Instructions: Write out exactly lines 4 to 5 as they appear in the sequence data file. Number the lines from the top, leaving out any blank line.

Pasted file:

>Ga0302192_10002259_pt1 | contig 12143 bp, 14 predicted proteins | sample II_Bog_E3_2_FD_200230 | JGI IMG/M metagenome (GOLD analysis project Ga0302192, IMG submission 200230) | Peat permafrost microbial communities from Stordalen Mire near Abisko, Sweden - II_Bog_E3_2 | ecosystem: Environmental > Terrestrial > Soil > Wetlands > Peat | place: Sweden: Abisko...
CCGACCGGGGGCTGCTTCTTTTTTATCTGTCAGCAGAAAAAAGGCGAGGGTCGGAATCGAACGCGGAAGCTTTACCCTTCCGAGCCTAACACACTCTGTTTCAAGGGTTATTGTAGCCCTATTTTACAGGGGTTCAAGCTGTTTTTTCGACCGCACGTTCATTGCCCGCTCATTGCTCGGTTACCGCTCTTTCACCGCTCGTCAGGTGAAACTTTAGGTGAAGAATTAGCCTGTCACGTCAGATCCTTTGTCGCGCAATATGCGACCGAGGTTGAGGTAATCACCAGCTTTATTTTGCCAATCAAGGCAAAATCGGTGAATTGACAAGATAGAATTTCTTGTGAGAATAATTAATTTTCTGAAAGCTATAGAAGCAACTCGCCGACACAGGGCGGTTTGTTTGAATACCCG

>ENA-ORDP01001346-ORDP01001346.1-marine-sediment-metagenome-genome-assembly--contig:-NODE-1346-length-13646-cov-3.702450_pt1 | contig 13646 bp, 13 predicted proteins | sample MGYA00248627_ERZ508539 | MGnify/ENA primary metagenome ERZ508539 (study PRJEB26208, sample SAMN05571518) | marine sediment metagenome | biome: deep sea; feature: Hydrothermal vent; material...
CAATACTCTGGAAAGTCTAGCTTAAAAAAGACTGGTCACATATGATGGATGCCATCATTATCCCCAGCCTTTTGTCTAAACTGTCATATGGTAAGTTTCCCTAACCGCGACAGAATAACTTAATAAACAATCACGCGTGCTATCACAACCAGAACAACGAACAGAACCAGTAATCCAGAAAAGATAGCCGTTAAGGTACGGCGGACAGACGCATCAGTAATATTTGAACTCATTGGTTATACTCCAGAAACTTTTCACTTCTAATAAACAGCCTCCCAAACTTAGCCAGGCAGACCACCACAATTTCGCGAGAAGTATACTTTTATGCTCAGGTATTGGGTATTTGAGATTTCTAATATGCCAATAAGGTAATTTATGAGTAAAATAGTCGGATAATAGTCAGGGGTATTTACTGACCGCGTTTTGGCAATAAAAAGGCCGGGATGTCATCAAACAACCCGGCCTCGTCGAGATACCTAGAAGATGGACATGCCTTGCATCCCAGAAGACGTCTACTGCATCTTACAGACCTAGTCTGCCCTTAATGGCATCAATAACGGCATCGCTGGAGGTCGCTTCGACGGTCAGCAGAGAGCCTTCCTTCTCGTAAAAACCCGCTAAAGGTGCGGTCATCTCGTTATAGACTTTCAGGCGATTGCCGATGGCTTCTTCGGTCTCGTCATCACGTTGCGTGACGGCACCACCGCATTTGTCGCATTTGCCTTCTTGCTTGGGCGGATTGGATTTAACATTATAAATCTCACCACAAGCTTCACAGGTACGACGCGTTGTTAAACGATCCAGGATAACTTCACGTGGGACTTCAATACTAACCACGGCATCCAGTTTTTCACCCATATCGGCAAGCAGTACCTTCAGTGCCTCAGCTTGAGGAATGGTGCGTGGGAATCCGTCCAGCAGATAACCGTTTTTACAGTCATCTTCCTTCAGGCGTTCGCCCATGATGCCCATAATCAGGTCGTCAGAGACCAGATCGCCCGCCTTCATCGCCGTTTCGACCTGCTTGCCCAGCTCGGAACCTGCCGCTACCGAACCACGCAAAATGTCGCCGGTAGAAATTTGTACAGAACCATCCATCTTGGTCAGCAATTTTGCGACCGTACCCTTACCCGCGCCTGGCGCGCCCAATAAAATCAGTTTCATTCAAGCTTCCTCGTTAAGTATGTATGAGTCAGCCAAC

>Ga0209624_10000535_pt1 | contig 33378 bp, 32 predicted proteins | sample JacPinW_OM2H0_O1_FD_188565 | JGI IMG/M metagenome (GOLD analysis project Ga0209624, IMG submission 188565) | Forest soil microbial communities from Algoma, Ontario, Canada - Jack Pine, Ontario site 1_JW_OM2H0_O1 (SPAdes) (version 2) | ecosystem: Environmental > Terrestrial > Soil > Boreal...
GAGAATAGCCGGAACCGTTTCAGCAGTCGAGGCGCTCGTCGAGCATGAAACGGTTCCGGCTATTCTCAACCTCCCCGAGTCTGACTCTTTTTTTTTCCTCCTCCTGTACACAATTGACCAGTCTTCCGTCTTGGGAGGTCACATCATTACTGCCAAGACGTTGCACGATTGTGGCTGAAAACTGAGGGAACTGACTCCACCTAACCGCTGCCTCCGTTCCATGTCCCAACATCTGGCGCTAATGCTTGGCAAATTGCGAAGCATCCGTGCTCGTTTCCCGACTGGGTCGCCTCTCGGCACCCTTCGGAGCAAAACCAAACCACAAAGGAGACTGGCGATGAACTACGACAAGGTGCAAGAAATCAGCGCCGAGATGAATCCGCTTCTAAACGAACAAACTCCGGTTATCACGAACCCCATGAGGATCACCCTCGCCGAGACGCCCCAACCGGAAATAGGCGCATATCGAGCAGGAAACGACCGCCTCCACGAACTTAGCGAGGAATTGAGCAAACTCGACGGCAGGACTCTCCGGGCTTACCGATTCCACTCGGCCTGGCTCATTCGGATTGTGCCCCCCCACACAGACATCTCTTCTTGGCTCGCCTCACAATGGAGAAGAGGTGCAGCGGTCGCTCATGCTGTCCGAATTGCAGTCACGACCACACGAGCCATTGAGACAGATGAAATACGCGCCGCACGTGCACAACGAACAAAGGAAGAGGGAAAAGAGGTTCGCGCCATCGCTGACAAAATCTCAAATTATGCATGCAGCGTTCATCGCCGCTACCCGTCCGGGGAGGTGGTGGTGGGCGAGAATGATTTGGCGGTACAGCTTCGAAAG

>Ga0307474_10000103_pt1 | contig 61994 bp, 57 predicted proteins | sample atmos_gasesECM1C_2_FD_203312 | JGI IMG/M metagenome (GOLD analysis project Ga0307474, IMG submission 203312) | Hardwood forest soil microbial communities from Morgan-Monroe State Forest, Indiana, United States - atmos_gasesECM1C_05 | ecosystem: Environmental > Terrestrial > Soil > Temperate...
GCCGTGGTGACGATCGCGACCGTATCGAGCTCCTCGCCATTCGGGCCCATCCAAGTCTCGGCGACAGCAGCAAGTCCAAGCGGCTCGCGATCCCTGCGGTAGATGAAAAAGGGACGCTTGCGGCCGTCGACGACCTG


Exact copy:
CAATACTCTGGAAAGTCTAGCTTAAAAAAGACTGGTCACATATGATGGATGCCATCATTATCCCCAGCCTTTTGTCTAAACTGTCATATGGTAAGTTTCCCTAACCGCGACAGAATAACTTAATAAACAATCACGCGTGCTATCACAACCAGAACAACGAACAGAACCAGTAATCCAGAAAAGATAGCCGTTAAGGTACGGCGGACAGACGCATCAGTAATATTTGAACTCATTGGTTATACTCCAGAAACTTTTCACTTCTAATAAACAGCCTCCCAAACTTAGCCAGGCAGACCACCACAATTTCGCGAGAAGTATACTTTTATGCTCAGGTATTGGGTATTTGAGATTTCTAATATGCCAATAAGGTAATTTATGAGTAAAATAGTCGGATAATAGTCAGGGGTATTTACTGACCGCGTTTTGGCAATAAAAAGGCCGGGATGTCATCAAACAACCCGGCCTCGTCGAGATACCTAGAAGATGGACATGCCTTGCATCCCAGAAGACGTCTACTGCATCTTACAGACCTAGTCTGCCCTTAATGGCATCAATAACGGCATCGCTGGAGGTCGCTTCGACGGTCAGCAGAGAGCCTTCCTTCTCGTAAAAACCCGCTAAAGGTGCGGTCATCTCGTTATAGACTTTCAGGCGATTGCCGATGGCTTCTTCGGTCTCGTCATCACGTTGCGTGACGGCACCACCGCATTTGTCGCATTTGCCTTCTTGCTTGGGCGGATTGGATTTAACATTATAAATCTCACCACAAGCTTCACAGGTACGACGCGTTGTTAAACGATCCAGGATAACTTCACGTGGGACTTCAATACTAACCACGGCATCCAGTTTTTCACCCATATCGGCAAGCAGTACCTTCAGTGCCTCAGCTTGAGGAATGGTGCGTGGGAATCCGTCCAGCAGATAACCGTTTTTACAGTCATCTTCCTTCAGGCGTTCGCCCATGATGCCCATAATCAGGTCGTCAGAGACCAGATCGCCCGCCTTCATCGCCGTTTCGACCTGCTTGCCCAGCTCGGAACCTGCCGCTACCGAACCACGCAAAATGTCGCCGGTAGAAATTTGTACAGAACCATCCATCTTGGTCAGCAATTTTGCGACCGTACCCTTACCCGCGCCTGGCGCGCCCAATAAAATCAGTTTCATTCAAGCTTCCTCGTTAAGTATGTATGAGTCAGCCAAC

>Ga0209624_10000535_pt1 | contig 33378 bp, 32 predicted proteins | sample JacPinW_OM2H0_O1_FD_188565 | JGI IMG/M metagenome (GOLD analysis project Ga0209624, IMG submission 188565) | Forest soil microbial communities from Algoma, Ontario, Canada - Jack Pine, Ontario site 1_JW_OM2H0_O1 (SPAdes) (version 2) | ecosystem: Environmental > Terrestrial > Soil > Boreal...